Some people are loving the heatwave and soaring temperatures this week – but spare a thought for our poor furry friends who struggle to cool down.Forecasters expect temperatures this afternoon to surpass the 37.8°C recorded at Heathrow last Friday (July 31), which is the hottest day of the year so far and the UK’s third warmest ever . And This Morning ’s resident vet Dr Scott Miller reminded viewers pets may be feeling the excessive heat today, and explained how owners can help their animals.
He said warning signs dogs may be suffering from heatstroke include excessive panting, drooling and losing balance, and even collapsing or vomiting.
Dr Miller said: ‘If you see any of those symptoms you absolutely need to contact your vet immediately and let them know, because you may not see the symptoms of heatstroke initially and that they might cool down.
‘But I’ve had animals that have come in two or three days later that are suffering from organ failure, they’ve had anaemia because their bone marrow has been suppressed as a result of being overheated from three days previous.
‘So it is certainly something that pet owners across the UK, particularly over this weekend when it’s going to get very hot, need to be watching their furry friends very closely.’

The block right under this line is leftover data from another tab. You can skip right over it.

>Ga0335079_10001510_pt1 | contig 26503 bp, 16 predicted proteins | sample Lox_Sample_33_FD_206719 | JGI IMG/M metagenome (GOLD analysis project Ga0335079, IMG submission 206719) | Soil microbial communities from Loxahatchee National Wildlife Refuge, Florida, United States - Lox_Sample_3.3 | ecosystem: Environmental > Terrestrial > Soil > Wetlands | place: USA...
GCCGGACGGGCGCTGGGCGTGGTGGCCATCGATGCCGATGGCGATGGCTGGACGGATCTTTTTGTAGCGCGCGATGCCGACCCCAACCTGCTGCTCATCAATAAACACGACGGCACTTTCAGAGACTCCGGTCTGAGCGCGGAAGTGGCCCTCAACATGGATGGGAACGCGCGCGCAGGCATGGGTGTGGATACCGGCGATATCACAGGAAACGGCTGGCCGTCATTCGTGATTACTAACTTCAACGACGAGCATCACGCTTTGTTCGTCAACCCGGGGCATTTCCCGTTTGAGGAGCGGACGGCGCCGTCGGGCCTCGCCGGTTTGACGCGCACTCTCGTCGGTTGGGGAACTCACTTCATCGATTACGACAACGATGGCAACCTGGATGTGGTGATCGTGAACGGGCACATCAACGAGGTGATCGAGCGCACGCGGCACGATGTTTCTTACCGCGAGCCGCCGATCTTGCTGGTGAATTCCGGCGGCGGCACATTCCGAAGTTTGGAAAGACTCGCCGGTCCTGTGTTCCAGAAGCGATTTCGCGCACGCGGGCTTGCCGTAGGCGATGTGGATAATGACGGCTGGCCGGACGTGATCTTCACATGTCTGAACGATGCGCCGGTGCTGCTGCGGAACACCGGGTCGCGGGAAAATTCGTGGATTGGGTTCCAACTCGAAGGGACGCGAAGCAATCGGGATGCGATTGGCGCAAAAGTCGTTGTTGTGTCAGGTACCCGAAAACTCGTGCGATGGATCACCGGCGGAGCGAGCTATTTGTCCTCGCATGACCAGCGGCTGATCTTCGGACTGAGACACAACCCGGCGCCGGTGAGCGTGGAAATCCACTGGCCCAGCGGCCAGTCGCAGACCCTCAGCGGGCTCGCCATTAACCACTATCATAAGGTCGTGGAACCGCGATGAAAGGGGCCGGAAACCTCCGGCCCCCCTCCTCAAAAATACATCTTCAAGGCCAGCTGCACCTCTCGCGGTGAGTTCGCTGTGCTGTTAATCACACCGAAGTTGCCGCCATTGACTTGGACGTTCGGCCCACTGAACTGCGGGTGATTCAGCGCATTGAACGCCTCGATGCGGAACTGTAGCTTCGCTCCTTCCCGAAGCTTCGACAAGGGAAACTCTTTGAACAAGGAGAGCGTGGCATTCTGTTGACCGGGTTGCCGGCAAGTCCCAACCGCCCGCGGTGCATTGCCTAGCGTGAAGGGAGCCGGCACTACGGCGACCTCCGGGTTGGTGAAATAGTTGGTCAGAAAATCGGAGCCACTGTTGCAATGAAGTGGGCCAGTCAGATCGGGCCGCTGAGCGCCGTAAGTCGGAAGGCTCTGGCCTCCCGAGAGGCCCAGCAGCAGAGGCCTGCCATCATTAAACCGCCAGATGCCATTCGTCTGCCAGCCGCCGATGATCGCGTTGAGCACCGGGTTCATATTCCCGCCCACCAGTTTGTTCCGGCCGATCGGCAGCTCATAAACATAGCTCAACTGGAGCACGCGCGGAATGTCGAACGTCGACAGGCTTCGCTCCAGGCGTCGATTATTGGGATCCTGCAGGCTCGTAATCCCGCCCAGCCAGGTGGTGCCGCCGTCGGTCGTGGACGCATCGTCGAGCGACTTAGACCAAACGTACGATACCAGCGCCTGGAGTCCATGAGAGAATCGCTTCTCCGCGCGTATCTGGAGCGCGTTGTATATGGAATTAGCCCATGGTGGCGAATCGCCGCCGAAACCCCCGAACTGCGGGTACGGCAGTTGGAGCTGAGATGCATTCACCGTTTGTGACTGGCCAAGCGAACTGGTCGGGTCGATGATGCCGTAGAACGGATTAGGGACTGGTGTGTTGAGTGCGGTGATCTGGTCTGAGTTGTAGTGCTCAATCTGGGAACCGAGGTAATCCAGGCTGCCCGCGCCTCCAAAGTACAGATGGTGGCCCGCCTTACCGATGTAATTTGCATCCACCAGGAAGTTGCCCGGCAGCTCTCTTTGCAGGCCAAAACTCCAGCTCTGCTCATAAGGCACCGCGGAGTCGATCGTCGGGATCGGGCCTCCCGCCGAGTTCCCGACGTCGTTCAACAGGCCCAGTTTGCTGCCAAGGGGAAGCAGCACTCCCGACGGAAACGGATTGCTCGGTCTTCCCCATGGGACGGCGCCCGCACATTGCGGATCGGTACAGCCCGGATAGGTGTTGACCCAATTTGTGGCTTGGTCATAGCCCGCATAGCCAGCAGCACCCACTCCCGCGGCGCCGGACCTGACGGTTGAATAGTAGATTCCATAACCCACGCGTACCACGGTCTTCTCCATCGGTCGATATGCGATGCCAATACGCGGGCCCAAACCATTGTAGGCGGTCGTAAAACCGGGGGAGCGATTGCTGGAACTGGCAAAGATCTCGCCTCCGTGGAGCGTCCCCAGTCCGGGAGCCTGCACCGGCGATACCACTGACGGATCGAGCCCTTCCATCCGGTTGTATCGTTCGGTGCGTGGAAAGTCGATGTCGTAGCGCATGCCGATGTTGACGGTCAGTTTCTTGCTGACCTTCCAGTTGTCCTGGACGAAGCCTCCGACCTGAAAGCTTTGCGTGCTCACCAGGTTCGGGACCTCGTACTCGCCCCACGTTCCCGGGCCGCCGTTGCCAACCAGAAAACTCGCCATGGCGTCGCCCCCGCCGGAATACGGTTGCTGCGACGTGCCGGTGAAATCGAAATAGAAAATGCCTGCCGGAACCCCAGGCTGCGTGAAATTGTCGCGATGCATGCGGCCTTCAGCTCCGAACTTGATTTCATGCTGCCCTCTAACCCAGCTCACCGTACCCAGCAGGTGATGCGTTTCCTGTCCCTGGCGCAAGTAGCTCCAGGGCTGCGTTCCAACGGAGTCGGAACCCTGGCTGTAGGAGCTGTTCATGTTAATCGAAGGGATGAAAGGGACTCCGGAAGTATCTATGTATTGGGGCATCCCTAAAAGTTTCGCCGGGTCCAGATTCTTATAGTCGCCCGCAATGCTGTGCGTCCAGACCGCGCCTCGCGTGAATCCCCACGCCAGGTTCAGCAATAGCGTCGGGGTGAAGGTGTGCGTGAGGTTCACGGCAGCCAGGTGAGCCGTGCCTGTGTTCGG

He was also asked about the dangers of leaving dogs inside hot cars by presenters Eamonn Holmes and Ruth Langsford.
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‘Dogs can die as quickly as in 15 minutes [in a hot car], it can happen so fast, and even in the relatively temperate temperatures we have here in the UK, up to 25 degrees-ish, they can reach up to 40°C,’ Dr Miller added.
‘Those dogs can be under severe stress. Please don’t leave your dog in the car unattended.
‘If you are going on long car journeys, then do make sure that you stop very regularly, let your furry friends cool down, make sure you provide them with lots of water.’
What if you see a dog trapped in a hot car?
A question many often ask is what you should do if you spot a dog in a car, and whether you are legally allowed to smash a car window .If a dog is showing signs of heatstroke and is trapped in a car, the RSPCA recommends calling 999 in an emergency, as only the police have the power to force entry. The Animal Welfare Act of 2006 states that only a local authority inspector or a police officer has the power to enter a premises to assist an animal that is likely to be suffering.
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A member of the public who breaks someone’s car window is not protected under the law and could be subjected to an investigation for criminal damage.But under the 1971 Criminal Damage Act, someone has a lawful excuse to commit criminal damage if they believe the owner of the property would consent to it under the circumstances.
If you do smash a stranger’s window in order to save their pet, you must be prepared to defend your actions.
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